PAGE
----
Court clears way for government lawsuit against U.S. Steel

A Canadian court has cleared the way for Ottawa to seek penalties of up to $10,000 a day against U.S. Steel for allegedly breaking job-protection promises made when it bought Hamilton, Ont.-based Stelco.

The Federal Court of Appeal struck down U.S. Steel’s efforts to overturn Canadian investment law — the second such court decision to go against the company — after almost two years of procedural and legal challenges by the Pittsburgh-based company.

The Canadian government sued the company in 2009, claiming U.S. Steel’s decision to temporarily shut down two former Stelco plants violated promises it made about maintaining employment levels.

U.S. Steel bought Stelco in 2007 for US$1.1 billion, and the decision to idle the Ontario facilities affected about 1,500 jobs. The company blamed weak demand for the shutdowns and denies it broke any promises.

All deals over $300 million involving a foreign buyer are required to pass an Industry Canada review to ensure that the takeover provides a “net benefit’’ to Canada. While the government does not detail what “net benefit’’ means, it considers employment, technology development, productivity, competition, and the effect a takeover will have on national policies.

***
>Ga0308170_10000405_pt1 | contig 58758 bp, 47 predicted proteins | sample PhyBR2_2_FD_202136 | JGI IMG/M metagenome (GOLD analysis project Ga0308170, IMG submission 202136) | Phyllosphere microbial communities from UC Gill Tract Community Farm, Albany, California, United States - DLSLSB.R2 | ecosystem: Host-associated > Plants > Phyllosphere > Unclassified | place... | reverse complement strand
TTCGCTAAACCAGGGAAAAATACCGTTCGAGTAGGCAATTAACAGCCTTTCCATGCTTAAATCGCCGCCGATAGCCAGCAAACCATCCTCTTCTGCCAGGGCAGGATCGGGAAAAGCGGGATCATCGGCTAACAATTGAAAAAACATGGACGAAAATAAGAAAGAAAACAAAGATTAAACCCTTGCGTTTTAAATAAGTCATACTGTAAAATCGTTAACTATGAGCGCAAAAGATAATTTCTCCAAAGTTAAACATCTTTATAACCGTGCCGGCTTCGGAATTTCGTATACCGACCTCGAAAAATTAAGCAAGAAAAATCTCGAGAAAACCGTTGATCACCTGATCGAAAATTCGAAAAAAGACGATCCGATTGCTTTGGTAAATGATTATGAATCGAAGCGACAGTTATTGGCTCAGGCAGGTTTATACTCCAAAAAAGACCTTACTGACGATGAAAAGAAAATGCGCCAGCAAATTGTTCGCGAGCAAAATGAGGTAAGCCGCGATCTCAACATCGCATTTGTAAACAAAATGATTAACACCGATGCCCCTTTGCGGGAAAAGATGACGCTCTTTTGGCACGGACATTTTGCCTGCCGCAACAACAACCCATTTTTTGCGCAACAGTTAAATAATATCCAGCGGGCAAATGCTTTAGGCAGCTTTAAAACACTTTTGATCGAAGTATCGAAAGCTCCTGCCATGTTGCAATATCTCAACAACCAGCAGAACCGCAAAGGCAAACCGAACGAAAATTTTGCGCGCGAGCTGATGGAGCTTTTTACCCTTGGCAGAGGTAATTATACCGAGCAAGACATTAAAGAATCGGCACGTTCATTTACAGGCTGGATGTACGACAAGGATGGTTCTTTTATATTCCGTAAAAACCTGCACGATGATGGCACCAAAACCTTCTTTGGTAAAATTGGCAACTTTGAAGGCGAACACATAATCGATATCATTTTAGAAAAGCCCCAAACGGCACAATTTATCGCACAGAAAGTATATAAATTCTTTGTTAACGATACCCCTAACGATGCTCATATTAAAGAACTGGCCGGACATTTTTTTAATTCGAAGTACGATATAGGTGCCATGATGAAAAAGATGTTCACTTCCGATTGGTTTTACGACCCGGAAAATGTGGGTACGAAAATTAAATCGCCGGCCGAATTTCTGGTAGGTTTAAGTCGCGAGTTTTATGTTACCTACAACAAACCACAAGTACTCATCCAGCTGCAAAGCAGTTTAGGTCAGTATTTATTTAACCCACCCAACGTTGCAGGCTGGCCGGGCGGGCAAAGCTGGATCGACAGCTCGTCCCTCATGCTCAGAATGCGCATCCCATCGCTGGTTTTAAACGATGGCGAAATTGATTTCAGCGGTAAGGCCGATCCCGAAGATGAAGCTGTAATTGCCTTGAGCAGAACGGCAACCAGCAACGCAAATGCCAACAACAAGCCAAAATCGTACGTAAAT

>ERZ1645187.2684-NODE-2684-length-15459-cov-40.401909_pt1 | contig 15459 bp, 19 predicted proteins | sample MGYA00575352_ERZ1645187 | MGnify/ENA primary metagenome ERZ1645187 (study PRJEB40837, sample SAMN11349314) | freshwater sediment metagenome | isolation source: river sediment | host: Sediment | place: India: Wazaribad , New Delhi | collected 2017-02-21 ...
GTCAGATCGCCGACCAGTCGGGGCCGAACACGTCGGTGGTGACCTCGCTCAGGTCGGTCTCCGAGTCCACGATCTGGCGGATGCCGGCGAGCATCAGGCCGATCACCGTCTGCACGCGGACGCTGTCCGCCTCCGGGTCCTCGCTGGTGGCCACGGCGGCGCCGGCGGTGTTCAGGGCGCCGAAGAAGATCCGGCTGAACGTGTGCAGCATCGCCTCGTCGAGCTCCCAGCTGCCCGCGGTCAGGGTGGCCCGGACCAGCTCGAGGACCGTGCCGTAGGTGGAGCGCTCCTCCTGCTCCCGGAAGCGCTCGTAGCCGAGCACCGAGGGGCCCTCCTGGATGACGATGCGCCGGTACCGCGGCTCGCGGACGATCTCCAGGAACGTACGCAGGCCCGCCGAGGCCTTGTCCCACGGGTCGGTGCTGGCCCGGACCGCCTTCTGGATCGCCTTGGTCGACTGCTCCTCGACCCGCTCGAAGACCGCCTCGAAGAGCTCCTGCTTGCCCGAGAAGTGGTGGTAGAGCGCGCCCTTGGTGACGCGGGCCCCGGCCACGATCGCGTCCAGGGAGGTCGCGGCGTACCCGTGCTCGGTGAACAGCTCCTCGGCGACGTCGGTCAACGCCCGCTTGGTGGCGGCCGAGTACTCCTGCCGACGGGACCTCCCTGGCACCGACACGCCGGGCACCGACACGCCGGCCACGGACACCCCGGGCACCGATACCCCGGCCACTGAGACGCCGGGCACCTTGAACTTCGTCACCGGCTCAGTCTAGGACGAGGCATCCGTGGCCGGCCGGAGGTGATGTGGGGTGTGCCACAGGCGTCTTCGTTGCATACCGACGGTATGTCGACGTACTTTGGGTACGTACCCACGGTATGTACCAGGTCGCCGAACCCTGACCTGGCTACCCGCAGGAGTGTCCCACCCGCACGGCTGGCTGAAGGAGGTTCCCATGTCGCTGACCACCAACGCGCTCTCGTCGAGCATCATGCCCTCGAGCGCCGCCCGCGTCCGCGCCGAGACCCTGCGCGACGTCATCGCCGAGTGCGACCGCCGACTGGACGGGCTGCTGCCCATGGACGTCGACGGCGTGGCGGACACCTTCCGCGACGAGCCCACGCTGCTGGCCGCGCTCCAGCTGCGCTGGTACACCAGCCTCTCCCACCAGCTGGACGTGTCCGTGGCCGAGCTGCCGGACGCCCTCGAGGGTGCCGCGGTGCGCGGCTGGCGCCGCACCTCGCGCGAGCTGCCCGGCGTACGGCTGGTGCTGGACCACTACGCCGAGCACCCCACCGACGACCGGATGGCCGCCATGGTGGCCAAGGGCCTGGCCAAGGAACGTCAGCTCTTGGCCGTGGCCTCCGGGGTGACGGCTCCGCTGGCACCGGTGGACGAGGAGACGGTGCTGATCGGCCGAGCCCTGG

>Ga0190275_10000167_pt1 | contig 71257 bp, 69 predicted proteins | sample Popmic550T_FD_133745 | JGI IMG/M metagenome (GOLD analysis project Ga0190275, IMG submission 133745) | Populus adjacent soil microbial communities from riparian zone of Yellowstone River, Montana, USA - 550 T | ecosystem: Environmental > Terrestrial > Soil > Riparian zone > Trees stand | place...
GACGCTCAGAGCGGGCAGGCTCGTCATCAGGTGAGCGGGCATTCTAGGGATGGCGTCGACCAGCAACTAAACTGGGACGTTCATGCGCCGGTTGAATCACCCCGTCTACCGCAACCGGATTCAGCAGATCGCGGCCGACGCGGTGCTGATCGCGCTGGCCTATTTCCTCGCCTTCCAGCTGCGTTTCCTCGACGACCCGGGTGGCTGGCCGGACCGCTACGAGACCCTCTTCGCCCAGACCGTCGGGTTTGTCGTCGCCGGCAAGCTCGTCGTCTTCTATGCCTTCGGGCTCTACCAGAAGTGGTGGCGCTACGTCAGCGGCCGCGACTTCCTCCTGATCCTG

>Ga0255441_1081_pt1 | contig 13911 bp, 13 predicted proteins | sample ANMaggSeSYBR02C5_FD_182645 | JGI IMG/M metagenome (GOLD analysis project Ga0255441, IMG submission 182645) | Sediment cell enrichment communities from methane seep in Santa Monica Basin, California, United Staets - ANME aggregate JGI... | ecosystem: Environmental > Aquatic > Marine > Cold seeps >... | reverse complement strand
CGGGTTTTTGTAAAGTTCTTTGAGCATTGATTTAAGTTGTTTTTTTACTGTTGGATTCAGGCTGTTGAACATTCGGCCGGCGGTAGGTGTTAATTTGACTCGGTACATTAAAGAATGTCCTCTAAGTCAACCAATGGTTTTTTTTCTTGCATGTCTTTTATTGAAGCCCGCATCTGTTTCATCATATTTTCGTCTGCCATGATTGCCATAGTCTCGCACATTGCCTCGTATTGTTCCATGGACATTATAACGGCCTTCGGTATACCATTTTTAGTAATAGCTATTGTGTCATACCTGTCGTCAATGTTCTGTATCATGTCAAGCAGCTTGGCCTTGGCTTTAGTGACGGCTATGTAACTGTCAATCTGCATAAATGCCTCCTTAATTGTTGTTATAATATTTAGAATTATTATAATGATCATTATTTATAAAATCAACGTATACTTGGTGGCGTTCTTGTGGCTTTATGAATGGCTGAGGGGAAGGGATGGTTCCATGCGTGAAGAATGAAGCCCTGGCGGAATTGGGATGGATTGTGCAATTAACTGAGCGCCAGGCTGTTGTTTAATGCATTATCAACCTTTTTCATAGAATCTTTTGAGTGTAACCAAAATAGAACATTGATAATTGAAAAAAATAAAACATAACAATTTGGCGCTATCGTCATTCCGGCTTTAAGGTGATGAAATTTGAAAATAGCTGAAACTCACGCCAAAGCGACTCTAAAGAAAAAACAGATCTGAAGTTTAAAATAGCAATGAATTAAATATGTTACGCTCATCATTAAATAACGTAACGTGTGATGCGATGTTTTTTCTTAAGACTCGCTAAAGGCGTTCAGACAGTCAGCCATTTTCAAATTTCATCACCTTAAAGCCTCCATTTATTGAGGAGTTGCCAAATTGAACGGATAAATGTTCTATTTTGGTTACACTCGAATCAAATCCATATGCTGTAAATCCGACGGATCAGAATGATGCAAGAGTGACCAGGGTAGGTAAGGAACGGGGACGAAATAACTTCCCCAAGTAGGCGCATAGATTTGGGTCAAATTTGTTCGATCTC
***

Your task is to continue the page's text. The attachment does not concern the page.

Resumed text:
In approving the Stelco takeover, the federal government cited job protection as one of the benefits.

The Investment Canada Act gives the government the authority to ask the courts to fine U.S. Steel up to $10,000 a day until its commitments on job protection are honoured.

“The courts have now made it clear — twice — that the penalties set out in the act are legitimate, as is their purpose to protect Canada’s economy and enforce promises made by foreign investors,’’ said Ken Neumann of the United Steelworkers union of the May 25 ruling.

U.S. Steel declined to comment on the development.

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